It is clear that the action of the boy which caused the death of plaintiff's son was not within the course of the employment, but arose out of the personal quarrel of George Guisti with deceased. However, it is contended that the defendant, in employing in his saloon a boy who was a minor, violated the provisions of section 273f of the Penal Code; that under the decisions of our supreme court such violation of a penal statute constitutes negligence per se, and that the only other question remaining to be determined is whether or not such violation was the proximate cause of the injury sustained by the plaintiffs. Section 273f of the Penal Code provides: "Any person whether as parent, guardian, employer, or otherwise . . . who . . . shall send, direct, or cause to be sent or directed to any saloon, gambling-house, house of prostitution, or other immoral place, any minor under the age of eighteen, is guilty of a misdemeanor." Plainly, the defendant was violating the foregoing section when he sent his minor son into the saloon conducted by him to assist in any work there. It has been held by the supreme court of this state that where a defendant violates the express provisions of a statute, that violation itself, when proven, establishes his negligence per se. ( Williams v. Southern Pac. Co., 173 Cal. 525, 540, [ 160 P. 660]; Siemers v. Eisen, 54 Cal. 418; McKune v. Santa Clara V. M. L. Co., 110 Cal. 480, 485, [42 P. 980]; Stein v. United Railroads, 159 Cal. 368, 372, [ 113 P. 663]; Driscoll v. Cable Ry. Co., 97 Cal. 553, 565, [33 Am. St. Rep. 203, 32 P. 591]; Bresee v. Los Angeles Traction Co., 149 Cal. 131, 139, [5 L.R.A. (N.S.) 1059, 85 P. 152]; Fenn v. Clark, 11 Cal.App. 79, 81, [ 103 P. 944].) In all of the foregoing cases, however, and in all others which we have been able to find, the violation of a statute has been held to establish negligence per se only in favor of one sought to be benefited by the violated statute. In other words, under the statute, a duty is owing to the persons coming within its protection, and as to such persons a violation thereof is negligence per se. The statute being considered here is plainly for the protection and benefit of the minor employee. It is a statute similar to those prohibiting the employment of children in certain dangerous occupations or for more than a stated number of hours each day. Such laws are enacted in the exercise of the police power for the protection and well-being of minors. ( Williams v. Southern Pac. Co., 173 Cal. 538, [ 160 P. 660].) "It is a well-established principle that the violation of a statutory duty is the foundation of an action in favor of such persons only as belong to the class intended by the legislature to be protected by such statute." ( Lepard v. Michigan Cent. R. Co., 166 Mich. 373, [40 L.R.A. (N.S.) 1105, 130 N.W. 668].) In the case of Platt v. Southern Photo Material Co., 4 Ga. App. 159, 164, [60 S.E. 1068, 1070], the court said: "In determining whether the violation of a statute is negligence so as to support an alleged cause of action, the court is called upon to examine the law in respect to its objects; for if it appears that, notwithstanding the violation, none of the consequences contemplated and sought to be guarded against have ensued; or that the plaintiff is not the person or does not belong to the class to whose benefit or for whose protection the statute was enacted, the court cannot declare that there is a case of negligence per se as to that cause of action or that plaintiff."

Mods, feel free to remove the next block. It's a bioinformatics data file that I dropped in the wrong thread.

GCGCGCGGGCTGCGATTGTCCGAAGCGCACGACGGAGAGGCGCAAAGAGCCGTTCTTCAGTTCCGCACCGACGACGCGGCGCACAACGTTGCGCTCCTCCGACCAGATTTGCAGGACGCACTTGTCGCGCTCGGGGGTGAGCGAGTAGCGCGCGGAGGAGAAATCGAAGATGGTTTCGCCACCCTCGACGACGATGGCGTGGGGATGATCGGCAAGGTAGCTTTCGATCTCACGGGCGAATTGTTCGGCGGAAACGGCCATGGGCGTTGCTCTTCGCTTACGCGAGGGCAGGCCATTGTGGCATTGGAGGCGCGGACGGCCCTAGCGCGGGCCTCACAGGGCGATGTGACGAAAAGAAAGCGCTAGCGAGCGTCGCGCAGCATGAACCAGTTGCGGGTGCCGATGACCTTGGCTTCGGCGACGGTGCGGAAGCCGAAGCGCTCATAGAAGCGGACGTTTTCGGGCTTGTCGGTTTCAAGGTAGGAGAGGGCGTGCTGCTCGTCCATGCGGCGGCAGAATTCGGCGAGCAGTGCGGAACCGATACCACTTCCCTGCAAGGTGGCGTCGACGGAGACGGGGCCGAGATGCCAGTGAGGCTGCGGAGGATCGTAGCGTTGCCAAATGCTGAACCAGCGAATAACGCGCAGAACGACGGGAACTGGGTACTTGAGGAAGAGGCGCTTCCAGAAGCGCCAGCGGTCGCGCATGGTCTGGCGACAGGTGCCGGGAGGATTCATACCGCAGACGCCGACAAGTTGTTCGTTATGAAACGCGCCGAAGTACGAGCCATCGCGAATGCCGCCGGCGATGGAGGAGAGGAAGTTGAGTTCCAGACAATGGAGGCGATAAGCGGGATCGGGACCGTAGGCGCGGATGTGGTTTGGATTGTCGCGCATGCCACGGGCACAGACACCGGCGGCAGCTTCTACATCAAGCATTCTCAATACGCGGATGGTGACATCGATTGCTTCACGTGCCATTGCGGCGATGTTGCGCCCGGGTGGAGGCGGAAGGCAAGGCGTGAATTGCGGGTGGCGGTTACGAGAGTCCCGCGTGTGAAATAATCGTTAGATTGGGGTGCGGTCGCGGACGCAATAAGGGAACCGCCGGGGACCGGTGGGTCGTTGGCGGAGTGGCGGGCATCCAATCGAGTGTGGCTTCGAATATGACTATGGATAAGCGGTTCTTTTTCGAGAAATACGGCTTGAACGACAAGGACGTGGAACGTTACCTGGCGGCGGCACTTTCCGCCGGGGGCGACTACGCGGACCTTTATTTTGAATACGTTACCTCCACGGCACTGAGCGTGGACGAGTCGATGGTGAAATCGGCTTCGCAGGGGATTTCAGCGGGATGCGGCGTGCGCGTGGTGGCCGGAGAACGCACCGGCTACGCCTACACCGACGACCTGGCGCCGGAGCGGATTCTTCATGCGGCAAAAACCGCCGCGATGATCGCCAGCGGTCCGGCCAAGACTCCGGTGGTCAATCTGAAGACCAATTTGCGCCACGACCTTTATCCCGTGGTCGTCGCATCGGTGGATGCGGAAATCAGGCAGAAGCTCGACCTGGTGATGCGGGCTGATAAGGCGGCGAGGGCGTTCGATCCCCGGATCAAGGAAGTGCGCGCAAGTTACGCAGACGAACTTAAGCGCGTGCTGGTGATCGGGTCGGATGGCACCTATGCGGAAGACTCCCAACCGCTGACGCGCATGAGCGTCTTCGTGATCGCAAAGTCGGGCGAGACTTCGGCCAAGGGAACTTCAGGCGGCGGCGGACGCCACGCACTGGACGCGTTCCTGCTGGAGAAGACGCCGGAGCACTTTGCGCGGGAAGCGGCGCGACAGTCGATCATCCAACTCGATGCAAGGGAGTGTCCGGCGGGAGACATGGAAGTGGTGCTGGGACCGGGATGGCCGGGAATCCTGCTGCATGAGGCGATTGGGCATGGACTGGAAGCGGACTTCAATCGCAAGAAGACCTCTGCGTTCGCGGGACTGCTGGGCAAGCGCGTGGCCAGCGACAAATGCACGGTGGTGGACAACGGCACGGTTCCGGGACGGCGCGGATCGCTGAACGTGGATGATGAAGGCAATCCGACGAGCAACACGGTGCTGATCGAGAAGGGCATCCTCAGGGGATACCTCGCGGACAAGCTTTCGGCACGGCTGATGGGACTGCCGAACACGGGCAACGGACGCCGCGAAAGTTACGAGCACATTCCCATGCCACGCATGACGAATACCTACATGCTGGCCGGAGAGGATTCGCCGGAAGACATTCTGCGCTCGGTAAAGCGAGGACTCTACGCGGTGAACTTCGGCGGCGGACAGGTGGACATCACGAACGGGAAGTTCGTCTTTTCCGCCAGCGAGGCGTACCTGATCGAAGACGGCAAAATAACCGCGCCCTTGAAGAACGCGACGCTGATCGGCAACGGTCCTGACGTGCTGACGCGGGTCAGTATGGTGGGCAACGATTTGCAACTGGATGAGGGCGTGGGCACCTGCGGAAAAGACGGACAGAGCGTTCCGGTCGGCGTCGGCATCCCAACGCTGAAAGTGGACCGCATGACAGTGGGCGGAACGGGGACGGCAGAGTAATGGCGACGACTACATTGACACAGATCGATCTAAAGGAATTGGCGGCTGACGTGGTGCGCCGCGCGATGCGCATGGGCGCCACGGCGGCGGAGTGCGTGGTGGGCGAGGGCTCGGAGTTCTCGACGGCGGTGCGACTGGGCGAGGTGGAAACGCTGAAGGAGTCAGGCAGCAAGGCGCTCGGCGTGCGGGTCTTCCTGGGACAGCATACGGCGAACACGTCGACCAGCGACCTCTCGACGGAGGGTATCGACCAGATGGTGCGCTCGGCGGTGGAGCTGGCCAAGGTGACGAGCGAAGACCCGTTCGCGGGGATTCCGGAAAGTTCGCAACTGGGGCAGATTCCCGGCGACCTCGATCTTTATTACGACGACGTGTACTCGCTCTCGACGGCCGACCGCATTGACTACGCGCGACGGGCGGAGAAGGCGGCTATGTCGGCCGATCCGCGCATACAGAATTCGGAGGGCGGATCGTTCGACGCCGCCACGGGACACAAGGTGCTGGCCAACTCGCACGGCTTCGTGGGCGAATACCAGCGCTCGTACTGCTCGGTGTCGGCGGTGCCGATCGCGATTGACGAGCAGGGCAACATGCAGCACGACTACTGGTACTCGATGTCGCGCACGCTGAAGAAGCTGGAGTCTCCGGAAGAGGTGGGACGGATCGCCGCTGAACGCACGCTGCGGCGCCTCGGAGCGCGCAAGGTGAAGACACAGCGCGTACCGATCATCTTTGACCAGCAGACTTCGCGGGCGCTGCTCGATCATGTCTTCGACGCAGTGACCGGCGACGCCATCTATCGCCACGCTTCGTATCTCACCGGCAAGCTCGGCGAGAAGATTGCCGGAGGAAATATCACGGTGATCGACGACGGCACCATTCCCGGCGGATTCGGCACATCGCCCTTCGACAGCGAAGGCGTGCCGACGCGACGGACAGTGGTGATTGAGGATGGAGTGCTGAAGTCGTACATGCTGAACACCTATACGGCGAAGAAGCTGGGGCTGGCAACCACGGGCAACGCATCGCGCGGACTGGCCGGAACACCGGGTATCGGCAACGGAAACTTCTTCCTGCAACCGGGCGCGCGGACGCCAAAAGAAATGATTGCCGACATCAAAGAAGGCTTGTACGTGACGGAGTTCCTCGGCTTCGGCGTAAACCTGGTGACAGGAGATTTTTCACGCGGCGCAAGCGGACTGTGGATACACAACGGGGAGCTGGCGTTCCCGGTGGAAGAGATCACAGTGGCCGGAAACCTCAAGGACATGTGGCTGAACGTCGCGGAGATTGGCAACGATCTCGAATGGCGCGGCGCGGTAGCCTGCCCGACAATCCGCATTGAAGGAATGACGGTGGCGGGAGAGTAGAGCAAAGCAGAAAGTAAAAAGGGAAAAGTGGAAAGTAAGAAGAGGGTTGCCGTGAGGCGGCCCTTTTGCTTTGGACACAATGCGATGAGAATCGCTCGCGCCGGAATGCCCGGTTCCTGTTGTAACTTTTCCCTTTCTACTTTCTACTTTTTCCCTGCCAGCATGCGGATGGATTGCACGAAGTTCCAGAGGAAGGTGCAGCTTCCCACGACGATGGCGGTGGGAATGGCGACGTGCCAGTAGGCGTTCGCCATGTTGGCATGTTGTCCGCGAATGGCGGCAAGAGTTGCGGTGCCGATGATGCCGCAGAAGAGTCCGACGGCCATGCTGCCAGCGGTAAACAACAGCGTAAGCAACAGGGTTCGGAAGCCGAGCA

[1] It may be said that there is practically no dissent from the proposition that the violation of a statute or municipal ordinance is actionable negligence only as to a person for whose benefit or protection it was enacted, and that where the plaintiff does not belong to the class that the law was designed to protect, it follows that it will not avail to supply the element of duty owing. ( Indiana etc. Coal Co. v. Neal, 166 Ind. 458, [9 Ann. Cas. 424, and note, 77 N.E. 850].) "In an action based upon a neglect of duty, it is not enough for the plaintiff to show that the defendant neglected to perform a duty imposed by statute for the benefit of a third person, and that he would not have been injured if the duty had been performed; he must show that the duty was imposed for his benefit and was one which the defendant owed to him for his protection." ( Kelly v. Henry Muhs Co., 71 N.J.L. 358, [59 A. 23], see, also, note to Gilson v. Delaware Canal Co., 36 Am. St. Rep. 802, at p. 817; Louisville N. R. Co. v. Holland, 164 Ala. 73, [137 Am. St. Rep. 25, 51 So. 365, 366]; Southern Coal etc. Co. v. Hopp, 133 Ill. App. 239; Menut v. Boston etc. R. Co., 207 Mass. 12, [20 Ann. Cas. 1213, 30 L.R.A. (N.S.) 1196, 92 N.E. 1032]; Racine v. Morris, 201 N.Y. 240, [ 94 N.E. 864, 866]; Everett v. Great Northern R. Co., 100 Minn. 309, [10 Ann. Cas. 294, 297, [9 L.R.A. (N.S.) 703, 111 N.W. 281].)